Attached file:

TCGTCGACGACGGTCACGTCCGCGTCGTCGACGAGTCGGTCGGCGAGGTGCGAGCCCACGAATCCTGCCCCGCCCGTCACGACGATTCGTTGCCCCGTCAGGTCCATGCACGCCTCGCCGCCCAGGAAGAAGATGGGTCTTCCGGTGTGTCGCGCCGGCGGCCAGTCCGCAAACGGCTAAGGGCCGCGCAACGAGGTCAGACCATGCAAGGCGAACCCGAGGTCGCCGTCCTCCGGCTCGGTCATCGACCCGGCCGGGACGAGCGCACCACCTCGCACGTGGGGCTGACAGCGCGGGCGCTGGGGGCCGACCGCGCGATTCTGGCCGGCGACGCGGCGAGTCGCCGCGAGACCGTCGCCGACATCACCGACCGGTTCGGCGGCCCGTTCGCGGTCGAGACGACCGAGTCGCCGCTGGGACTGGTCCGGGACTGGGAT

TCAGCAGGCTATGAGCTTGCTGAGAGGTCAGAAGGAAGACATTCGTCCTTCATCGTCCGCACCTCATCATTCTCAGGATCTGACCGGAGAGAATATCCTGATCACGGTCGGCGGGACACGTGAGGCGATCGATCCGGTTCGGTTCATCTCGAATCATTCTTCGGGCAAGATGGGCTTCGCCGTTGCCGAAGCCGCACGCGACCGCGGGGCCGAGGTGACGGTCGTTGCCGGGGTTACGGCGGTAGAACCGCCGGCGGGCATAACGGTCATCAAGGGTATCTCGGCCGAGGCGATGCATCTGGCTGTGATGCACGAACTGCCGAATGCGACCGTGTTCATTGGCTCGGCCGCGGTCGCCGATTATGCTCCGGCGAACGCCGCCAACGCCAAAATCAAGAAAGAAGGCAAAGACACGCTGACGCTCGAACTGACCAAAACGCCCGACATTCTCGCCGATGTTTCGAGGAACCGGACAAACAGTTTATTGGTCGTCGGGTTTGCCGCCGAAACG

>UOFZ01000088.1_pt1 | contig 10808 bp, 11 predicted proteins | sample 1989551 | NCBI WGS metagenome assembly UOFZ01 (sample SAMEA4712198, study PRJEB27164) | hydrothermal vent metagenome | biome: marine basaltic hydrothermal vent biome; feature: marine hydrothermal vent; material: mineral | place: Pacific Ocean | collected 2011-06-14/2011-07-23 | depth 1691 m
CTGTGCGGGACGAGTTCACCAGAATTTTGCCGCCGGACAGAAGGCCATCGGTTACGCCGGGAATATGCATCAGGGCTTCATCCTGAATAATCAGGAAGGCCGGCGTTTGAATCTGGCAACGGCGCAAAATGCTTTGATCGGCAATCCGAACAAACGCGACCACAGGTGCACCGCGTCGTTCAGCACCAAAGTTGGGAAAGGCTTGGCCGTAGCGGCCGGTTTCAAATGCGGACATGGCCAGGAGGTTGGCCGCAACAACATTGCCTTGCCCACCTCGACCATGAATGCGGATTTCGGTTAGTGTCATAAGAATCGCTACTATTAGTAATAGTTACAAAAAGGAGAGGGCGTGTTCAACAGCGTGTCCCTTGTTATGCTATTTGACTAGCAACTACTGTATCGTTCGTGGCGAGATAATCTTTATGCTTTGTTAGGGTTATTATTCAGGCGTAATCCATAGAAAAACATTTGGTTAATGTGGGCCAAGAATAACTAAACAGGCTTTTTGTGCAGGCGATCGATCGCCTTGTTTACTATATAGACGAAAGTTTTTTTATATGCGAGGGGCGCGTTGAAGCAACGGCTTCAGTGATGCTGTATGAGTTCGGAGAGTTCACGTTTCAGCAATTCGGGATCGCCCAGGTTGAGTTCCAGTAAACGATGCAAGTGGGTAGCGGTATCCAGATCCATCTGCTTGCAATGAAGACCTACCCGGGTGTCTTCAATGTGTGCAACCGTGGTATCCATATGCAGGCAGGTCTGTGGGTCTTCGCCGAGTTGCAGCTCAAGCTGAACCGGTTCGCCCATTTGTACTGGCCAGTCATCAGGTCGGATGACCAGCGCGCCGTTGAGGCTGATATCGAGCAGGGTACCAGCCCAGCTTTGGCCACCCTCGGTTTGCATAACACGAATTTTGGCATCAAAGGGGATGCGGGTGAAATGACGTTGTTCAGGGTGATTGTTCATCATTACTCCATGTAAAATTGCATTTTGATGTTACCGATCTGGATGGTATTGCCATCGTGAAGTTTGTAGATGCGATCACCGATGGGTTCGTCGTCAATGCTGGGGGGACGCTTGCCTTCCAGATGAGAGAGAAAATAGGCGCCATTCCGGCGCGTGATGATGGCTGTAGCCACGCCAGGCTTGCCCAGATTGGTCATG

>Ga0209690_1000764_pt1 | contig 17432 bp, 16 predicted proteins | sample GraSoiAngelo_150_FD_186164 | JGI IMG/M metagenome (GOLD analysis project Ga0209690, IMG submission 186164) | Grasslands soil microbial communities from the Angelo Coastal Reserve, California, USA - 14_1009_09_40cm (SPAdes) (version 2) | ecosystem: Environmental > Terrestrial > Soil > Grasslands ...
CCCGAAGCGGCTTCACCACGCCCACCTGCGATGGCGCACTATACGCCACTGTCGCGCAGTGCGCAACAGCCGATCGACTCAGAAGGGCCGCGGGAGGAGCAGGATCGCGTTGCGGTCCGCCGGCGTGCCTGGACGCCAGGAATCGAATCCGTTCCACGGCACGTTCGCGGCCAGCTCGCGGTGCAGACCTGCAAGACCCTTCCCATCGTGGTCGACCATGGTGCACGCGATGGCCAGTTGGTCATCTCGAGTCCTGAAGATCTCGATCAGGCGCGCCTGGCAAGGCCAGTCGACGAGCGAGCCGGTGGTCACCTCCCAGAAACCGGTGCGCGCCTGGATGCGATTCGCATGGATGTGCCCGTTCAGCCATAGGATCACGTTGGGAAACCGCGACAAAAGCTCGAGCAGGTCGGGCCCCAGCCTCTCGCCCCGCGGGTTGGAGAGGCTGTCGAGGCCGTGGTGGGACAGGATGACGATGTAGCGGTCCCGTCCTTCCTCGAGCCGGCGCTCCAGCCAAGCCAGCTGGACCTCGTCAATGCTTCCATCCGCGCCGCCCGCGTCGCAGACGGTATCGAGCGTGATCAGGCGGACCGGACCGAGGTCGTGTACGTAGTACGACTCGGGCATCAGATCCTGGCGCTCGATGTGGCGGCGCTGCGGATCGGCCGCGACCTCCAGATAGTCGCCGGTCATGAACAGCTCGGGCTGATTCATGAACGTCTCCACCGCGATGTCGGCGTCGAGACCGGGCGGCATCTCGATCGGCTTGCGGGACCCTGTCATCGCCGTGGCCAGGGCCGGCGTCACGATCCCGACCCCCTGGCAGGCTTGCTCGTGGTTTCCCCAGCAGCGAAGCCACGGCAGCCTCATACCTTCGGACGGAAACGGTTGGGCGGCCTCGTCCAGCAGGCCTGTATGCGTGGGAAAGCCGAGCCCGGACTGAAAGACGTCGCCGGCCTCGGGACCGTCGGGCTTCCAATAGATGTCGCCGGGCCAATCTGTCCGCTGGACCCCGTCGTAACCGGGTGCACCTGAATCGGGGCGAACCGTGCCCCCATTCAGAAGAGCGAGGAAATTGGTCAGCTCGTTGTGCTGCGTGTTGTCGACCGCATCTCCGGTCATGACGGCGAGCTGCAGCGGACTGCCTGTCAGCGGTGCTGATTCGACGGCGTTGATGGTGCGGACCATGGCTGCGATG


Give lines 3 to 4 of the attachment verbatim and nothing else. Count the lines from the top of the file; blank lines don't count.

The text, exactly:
>UOFZ01000088.1_pt1 | contig 10808 bp, 11 predicted proteins | sample 1989551 | NCBI WGS metagenome assembly UOFZ01 (sample SAMEA4712198, study PRJEB27164) | hydrothermal vent metagenome | biome: marine basaltic hydrothermal vent biome; feature: marine hydrothermal vent; material: mineral | place: Pacific Ocean | collected 2011-06-14/2011-07-23 | depth 1691 m
CTGTGCGGGACGAGTTCACCAGAATTTTGCCGCCGGACAGAAGGCCATCGGTTACGCCGGGAATATGCATCAGGGCTTCATCCTGAATAATCAGGAAGGCCGGCGTTTGAATCTGGCAACGGCGCAAAATGCTTTGATCGGCAATCCGAACAAACGCGACCACAGGTGCACCGCGTCGTTCAGCACCAAAGTTGGGAAAGGCTTGGCCGTAGCGGCCGGTTTCAAATGCGGACATGGCCAGGAGGTTGGCCGCAACAACATTGCCTTGCCCACCTCGACCATGAATGCGGATTTCGGTTAGTGTCATAAGAATCGCTACTATTAGTAATAGTTACAAAAAGGAGAGGGCGTGTTCAACAGCGTGTCCCTTGTTATGCTATTTGACTAGCAACTACTGTATCGTTCGTGGCGAGATAATCTTTATGCTTTGTTAGGGTTATTATTCAGGCGTAATCCATAGAAAAACATTTGGTTAATGTGGGCCAAGAATAACTAAACAGGCTTTTTGTGCAGGCGATCGATCGCCTTGTTTACTATATAGACGAAAGTTTTTTTATATGCGAGGGGCGCGTTGAAGCAACGGCTTCAGTGATGCTGTATGAGTTCGGAGAGTTCACGTTTCAGCAATTCGGGATCGCCCAGGTTGAGTTCCAGTAAACGATGCAAGTGGGTAGCGGTATCCAGATCCATCTGCTTGCAATGAAGACCTACCCGGGTGTCTTCAATGTGTGCAACCGTGGTATCCATATGCAGGCAGGTCTGTGGGTCTTCGCCGAGTTGCAGCTCAAGCTGAACCGGTTCGCCCATTTGTACTGGCCAGTCATCAGGTCGGATGACCAGCGCGCCGTTGAGGCTGATATCGAGCAGGGTACCAGCCCAGCTTTGGCCACCCTCGGTTTGCATAACACGAATTTTGGCATCAAAGGGGATGCGGGTGAAATGACGTTGTTCAGGGTGATTGTTCATCATTACTCCATGTAAAATTGCATTTTGATGTTACCGATCTGGATGGTATTGCCATCGTGAAGTTTGTAGATGCGATCACCGATGGGTTCGTCGTCAATGCTGGGGGGACGCTTGCCTTCCAGATGAGAGAGAAAATAGGCGCCATTCCGGCGCGTGATGATGGCTGTAGCCACGCCAGGCTTGCCCAGATTGGTCATG